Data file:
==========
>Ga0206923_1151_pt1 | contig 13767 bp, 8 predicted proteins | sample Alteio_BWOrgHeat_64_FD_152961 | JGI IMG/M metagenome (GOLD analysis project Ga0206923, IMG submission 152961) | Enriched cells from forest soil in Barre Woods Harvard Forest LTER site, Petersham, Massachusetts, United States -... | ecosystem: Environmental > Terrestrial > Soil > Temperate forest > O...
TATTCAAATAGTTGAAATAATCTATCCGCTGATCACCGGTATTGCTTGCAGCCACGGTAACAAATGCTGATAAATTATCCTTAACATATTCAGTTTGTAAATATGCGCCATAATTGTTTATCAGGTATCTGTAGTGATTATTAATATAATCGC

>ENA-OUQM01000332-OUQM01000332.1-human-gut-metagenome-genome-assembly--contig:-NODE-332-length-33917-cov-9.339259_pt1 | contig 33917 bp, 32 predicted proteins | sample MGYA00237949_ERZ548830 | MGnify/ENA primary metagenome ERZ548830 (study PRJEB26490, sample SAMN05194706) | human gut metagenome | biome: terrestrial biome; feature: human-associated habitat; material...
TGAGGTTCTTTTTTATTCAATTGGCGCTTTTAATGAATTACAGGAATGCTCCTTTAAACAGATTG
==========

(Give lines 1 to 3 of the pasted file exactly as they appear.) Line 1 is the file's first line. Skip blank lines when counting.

>Ga0206923_1151_pt1 | contig 13767 bp, 8 predicted proteins | sample Alteio_BWOrgHeat_64_FD_152961 | JGI IMG/M metagenome (GOLD analysis project Ga0206923, IMG submission 152961) | Enriched cells from forest soil in Barre Woods Harvard Forest LTER site, Petersham, Massachusetts, United States -... | ecosystem: Environmental > Terrestrial > Soil > Temperate forest > O...
TATTCAAATAGTTGAAATAATCTATCCGCTGATCACCGGTATTGCTTGCAGCCACGGTAACAAATGCTGATAAATTATCCTTAACATATTCAGTTTGTAAATATGCGCCATAATTGTTTATCAGGTATCTGTAGTGATTATTAATATAATCGC

>ENA-OUQM01000332-OUQM01000332.1-human-gut-metagenome-genome-assembly--contig:-NODE-332-length-33917-cov-9.339259_pt1 | contig 33917 bp, 32 predicted proteins | sample MGYA00237949_ERZ548830 | MGnify/ENA primary metagenome ERZ548830 (study PRJEB26490, sample SAMN05194706) | human gut metagenome | biome: terrestrial biome; feature: human-associated habitat; material...